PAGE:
A lot of these issues are likely a result of the games split focus. It needs a way to tie the dungeon crawling aspect to the dating sim, so you have to advance your love levels with the weapons to improve your performance in the dungeon, and you have to spend a lot of time affection grinding in the dungeon in order to advance your love levels. Free bit of advice, though; you can get a whetstone by, allegedly, maxing out any love interest completely, although in practice I’ve only ever managed to get Sawyer’s despite them usually being one of the last, since I typically advance love ranks starting with Rowan and then proceeding in the order I met the characters in. That whetstone lets you bank affection gains to carry over after maxing out a love rank, as well as doubling all affection gains for all weapons, so it’s a really good thing to have if you want to save yourself a few hours of grinding.
Luckily, the dating sim side of things fares better, if only because dating sims as a general rule don’t have the same kind of expectations put on them. I’m not saying that’s fair – dating sims are a perfectly legitimate entertainment choice, and just because a lot of them are trash doesn’t mean the bar for the genre as a whole should be in the ground – but my character was not kidnapped, held hostage, and drugged by a dude who they proceeded to fall in love with, which puts it heads and shoulders above the last one I played.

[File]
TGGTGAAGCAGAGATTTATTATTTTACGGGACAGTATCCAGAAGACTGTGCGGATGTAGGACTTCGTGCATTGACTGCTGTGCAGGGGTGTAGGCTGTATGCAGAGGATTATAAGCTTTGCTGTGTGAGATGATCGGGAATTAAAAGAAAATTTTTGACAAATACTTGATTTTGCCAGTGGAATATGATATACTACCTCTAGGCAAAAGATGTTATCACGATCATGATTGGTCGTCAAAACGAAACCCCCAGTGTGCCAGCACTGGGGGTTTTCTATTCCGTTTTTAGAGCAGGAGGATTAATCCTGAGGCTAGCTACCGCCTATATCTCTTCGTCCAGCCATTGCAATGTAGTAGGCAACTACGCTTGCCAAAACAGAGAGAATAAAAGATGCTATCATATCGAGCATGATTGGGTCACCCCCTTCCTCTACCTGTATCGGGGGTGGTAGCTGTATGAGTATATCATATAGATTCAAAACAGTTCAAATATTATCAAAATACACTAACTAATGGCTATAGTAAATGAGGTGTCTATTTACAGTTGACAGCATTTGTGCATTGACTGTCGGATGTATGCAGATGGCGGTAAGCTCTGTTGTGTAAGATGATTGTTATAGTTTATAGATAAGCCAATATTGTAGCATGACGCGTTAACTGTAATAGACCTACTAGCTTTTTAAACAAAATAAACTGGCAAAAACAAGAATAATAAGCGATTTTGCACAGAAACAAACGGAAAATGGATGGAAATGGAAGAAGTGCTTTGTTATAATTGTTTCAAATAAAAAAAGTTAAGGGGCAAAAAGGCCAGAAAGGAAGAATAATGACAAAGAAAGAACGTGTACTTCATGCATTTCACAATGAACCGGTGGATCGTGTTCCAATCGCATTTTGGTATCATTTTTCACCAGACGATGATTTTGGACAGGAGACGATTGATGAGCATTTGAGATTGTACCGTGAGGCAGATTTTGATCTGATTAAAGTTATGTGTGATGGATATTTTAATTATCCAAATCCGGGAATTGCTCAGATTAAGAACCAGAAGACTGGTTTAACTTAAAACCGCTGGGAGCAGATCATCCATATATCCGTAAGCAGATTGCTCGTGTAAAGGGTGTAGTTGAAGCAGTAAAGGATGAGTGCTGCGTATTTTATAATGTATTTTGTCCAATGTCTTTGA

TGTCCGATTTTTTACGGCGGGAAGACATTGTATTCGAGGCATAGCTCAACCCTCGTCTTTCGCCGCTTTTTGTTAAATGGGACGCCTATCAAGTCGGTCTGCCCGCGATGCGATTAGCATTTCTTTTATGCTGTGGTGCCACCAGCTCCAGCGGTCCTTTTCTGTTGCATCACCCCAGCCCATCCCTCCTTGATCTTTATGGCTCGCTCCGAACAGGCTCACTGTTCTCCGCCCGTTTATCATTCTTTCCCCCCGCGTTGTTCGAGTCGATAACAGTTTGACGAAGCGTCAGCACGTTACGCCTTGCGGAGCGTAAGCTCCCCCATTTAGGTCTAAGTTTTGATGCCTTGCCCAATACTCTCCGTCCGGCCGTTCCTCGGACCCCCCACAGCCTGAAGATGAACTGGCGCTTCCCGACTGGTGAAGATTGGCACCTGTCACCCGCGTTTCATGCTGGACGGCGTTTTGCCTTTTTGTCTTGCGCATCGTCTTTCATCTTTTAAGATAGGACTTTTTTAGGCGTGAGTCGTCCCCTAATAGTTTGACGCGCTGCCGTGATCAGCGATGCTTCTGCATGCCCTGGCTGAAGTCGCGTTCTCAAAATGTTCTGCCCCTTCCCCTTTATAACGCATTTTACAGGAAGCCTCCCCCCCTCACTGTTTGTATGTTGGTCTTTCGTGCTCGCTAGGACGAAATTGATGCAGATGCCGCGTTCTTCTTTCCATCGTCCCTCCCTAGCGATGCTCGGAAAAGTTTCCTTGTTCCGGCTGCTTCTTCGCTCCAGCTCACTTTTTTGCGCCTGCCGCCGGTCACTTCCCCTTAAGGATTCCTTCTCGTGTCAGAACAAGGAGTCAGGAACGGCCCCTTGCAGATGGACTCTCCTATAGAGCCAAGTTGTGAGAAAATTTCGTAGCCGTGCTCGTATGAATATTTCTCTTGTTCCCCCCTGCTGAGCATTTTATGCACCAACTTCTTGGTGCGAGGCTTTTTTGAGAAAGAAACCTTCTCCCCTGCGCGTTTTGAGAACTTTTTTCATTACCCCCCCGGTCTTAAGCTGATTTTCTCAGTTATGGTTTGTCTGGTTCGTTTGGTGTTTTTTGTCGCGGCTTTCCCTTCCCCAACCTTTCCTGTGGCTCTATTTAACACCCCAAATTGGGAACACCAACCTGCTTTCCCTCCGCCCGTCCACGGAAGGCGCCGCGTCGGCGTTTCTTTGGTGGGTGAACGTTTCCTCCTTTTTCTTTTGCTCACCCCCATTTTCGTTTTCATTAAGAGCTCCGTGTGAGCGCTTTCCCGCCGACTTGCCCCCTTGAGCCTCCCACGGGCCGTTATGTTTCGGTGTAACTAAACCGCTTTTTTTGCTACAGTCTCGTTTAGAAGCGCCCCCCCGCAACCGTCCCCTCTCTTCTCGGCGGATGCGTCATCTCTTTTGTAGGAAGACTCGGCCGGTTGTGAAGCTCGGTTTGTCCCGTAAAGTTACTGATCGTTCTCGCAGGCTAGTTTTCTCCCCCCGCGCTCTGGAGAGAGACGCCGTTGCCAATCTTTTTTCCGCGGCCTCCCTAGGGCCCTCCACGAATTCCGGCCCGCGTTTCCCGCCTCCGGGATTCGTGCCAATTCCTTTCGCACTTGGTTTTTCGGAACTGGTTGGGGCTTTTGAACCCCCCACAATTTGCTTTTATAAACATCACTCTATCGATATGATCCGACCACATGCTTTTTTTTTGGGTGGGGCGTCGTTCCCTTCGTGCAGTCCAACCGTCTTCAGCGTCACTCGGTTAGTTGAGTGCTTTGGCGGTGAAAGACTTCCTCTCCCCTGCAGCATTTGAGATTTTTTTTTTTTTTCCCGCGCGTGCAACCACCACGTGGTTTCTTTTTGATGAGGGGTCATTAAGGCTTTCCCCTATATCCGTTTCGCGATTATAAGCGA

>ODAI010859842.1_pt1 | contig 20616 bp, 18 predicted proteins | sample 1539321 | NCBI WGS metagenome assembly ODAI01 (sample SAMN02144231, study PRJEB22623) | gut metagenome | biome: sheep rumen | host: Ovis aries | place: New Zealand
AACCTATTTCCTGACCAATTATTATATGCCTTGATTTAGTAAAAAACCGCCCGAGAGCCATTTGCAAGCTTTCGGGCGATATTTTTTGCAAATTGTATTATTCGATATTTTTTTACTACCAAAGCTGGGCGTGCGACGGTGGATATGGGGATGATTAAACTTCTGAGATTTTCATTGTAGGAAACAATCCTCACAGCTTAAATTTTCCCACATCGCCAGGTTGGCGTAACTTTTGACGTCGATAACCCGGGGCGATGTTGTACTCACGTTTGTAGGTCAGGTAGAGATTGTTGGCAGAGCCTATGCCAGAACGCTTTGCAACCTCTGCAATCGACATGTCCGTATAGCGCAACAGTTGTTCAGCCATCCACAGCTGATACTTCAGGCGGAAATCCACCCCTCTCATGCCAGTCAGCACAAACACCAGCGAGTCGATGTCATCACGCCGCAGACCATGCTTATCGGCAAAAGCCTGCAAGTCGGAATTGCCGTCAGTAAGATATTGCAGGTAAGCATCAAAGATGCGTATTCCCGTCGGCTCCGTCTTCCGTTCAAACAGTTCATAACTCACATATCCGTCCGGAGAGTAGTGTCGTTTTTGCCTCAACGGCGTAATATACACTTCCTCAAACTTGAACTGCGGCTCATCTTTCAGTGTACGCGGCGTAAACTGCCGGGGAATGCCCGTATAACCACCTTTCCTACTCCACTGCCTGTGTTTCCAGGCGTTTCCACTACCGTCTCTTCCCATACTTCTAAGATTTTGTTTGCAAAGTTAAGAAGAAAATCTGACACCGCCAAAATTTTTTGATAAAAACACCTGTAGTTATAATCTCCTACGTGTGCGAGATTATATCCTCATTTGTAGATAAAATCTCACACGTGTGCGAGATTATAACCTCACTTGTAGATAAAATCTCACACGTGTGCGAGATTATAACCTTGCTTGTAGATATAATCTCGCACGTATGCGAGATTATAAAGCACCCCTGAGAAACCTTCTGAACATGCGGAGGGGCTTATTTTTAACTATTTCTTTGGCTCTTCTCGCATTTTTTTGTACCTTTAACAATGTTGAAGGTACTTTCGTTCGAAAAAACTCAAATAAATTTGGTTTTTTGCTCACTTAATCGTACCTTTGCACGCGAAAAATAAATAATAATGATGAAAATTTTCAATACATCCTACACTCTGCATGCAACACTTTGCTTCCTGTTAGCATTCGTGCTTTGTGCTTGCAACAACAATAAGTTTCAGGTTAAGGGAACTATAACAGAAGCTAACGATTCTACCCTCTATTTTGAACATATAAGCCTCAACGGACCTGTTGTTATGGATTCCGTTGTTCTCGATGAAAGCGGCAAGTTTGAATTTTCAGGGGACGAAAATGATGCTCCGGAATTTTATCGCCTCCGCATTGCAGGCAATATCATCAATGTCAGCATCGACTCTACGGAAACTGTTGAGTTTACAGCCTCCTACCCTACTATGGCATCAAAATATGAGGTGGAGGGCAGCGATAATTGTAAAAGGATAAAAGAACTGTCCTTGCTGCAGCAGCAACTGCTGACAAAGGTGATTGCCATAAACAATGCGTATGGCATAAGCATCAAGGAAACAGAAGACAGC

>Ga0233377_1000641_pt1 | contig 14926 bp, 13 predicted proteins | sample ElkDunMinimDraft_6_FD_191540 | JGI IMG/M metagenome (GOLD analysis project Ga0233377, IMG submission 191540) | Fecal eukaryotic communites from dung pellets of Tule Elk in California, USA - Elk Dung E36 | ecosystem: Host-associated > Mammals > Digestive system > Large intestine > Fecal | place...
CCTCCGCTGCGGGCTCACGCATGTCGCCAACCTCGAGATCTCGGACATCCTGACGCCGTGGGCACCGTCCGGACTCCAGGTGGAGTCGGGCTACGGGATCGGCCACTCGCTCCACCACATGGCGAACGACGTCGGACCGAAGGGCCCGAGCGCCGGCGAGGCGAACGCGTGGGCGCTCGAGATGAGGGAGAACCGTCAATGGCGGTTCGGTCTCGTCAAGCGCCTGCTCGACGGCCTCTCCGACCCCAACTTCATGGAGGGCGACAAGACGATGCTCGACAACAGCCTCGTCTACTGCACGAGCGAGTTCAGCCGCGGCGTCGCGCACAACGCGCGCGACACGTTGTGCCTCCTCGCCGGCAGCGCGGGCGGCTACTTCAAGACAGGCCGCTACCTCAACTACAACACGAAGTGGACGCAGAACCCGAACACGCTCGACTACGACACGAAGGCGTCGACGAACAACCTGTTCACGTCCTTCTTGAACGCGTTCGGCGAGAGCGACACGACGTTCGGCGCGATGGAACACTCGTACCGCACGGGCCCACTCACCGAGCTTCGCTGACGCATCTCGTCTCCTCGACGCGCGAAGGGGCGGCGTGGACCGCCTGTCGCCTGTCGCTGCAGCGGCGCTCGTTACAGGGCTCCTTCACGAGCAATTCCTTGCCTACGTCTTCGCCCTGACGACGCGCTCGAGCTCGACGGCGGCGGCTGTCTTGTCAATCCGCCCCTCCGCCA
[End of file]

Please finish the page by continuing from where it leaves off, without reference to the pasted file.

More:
That’s not to say that Boyfriend Dungeon’s characters don’t have their share of issues, just that they are, for the most part, comparatively lightly addressed, likely to avoid making the tone of the game too dark once Eric’s stalker subplot kicks off properly.
Now, there has apparently been some controversy about Eric, both due to the fact he’s a fantastic piece of shit who doesn’t see an appropriate level of consequence for the shit he pulls, and because the game’s initial trigger warning – which was updated very quickly in response to backlash – was kind of vague as to the nature and extent of Eric being a stalker piece of shit who kidnaps people and takes bits out of them to build a slave that he implies he was intending to fuck.
I cannot stress enough that Eric is a piece of shit, and while it’s good he eventually realizes, “hey, I need therapy, maybe,” I do feel that he should, perhaps, have at the very least been put on some sort of community watch list, and preferably made to pay reparations to the people he kidnapped and stole bits off, not to mention to your character, who he stalked and then made responsible for destroying the slave sword he tried to build for himself. Unfortunately, facing significant legal and social consequences for all the crimes he committed would have clashed with the overall tone of the game, so we can only hope that was all dealt with properly off screen.
Aside from Eric, the biggest problem is that the game doesn’t have much in the way of replay value. That’s not something I would normally notice, since I have the kind of brain that is perfectly happy watching the same movie on a loop for literally months, but the fact of the matter is that you can experience pretty much everything the game has to offer by just dedicating a little extra time to a single play through. The time limited implied by the setup is never actually enforced; you can max out all the relationships, get every gift, and craft every recipe in a single 8 hour playthrough – less, probably, since I have a tendency to get distracted and wander off whenever something shiny catches my eye.